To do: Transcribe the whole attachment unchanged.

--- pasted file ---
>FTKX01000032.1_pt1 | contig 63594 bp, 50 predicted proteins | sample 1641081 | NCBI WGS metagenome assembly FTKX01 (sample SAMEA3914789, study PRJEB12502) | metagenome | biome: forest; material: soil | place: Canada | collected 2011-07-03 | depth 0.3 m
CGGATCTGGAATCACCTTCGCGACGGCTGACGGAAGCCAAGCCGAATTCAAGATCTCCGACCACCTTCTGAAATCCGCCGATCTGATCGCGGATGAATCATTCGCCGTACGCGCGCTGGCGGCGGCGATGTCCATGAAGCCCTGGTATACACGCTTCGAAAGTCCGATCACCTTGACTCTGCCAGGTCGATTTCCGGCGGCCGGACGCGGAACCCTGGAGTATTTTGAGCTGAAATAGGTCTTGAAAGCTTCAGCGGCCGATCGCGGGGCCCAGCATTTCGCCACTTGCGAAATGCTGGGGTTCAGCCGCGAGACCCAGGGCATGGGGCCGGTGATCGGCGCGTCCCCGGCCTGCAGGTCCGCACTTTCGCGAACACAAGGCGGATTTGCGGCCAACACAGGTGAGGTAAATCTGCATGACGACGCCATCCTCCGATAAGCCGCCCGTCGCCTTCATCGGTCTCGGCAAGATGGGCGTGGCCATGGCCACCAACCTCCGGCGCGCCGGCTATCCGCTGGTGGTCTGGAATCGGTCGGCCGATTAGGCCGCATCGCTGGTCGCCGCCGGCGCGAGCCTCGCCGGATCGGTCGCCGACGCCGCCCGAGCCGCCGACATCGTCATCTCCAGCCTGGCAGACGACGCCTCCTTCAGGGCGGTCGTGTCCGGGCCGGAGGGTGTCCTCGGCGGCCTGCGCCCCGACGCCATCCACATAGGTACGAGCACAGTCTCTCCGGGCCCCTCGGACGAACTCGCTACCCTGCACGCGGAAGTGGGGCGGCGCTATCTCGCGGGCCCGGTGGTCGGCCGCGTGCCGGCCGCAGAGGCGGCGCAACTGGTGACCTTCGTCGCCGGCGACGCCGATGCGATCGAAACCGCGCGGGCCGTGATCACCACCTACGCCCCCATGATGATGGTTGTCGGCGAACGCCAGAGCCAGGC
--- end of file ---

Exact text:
>FTKX01000032.1_pt1 | contig 63594 bp, 50 predicted proteins | sample 1641081 | NCBI WGS metagenome assembly FTKX01 (sample SAMEA3914789, study PRJEB12502) | metagenome | biome: forest; material: soil | place: Canada | collected 2011-07-03 | depth 0.3 m
CGGATCTGGAATCACCTTCGCGACGGCTGACGGAAGCCAAGCCGAATTCAAGATCTCCGACCACCTTCTGAAATCCGCCGATCTGATCGCGGATGAATCATTCGCCGTACGCGCGCTGGCGGCGGCGATGTCCATGAAGCCCTGGTATACACGCTTCGAAAGTCCGATCACCTTGACTCTGCCAGGTCGATTTCCGGCGGCCGGACGCGGAACCCTGGAGTATTTTGAGCTGAAATAGGTCTTGAAAGCTTCAGCGGCCGATCGCGGGGCCCAGCATTTCGCCACTTGCGAAATGCTGGGGTTCAGCCGCGAGACCCAGGGCATGGGGCCGGTGATCGGCGCGTCCCCGGCCTGCAGGTCCGCACTTTCGCGAACACAAGGCGGATTTGCGGCCAACACAGGTGAGGTAAATCTGCATGACGACGCCATCCTCCGATAAGCCGCCCGTCGCCTTCATCGGTCTCGGCAAGATGGGCGTGGCCATGGCCACCAACCTCCGGCGCGCCGGCTATCCGCTGGTGGTCTGGAATCGGTCGGCCGATTAGGCCGCATCGCTGGTCGCCGCCGGCGCGAGCCTCGCCGGATCGGTCGCCGACGCCGCCCGAGCCGCCGACATCGTCATCTCCAGCCTGGCAGACGACGCCTCCTTCAGGGCGGTCGTGTCCGGGCCGGAGGGTGTCCTCGGCGGCCTGCGCCCCGACGCCATCCACATAGGTACGAGCACAGTCTCTCCGGGCCCCTCGGACGAACTCGCTACCCTGCACGCGGAAGTGGGGCGGCGCTATCTCGCGGGCCCGGTGGTCGGCCGCGTGCCGGCCGCAGAGGCGGCGCAACTGGTGACCTTCGTCGCCGGCGACGCCGATGCGATCGAAACCGCGCGGGCCGTGATCACCACCTACGCCCCCATGATGATGGTTGTCGGCGAACGCCAGAGCCAGGC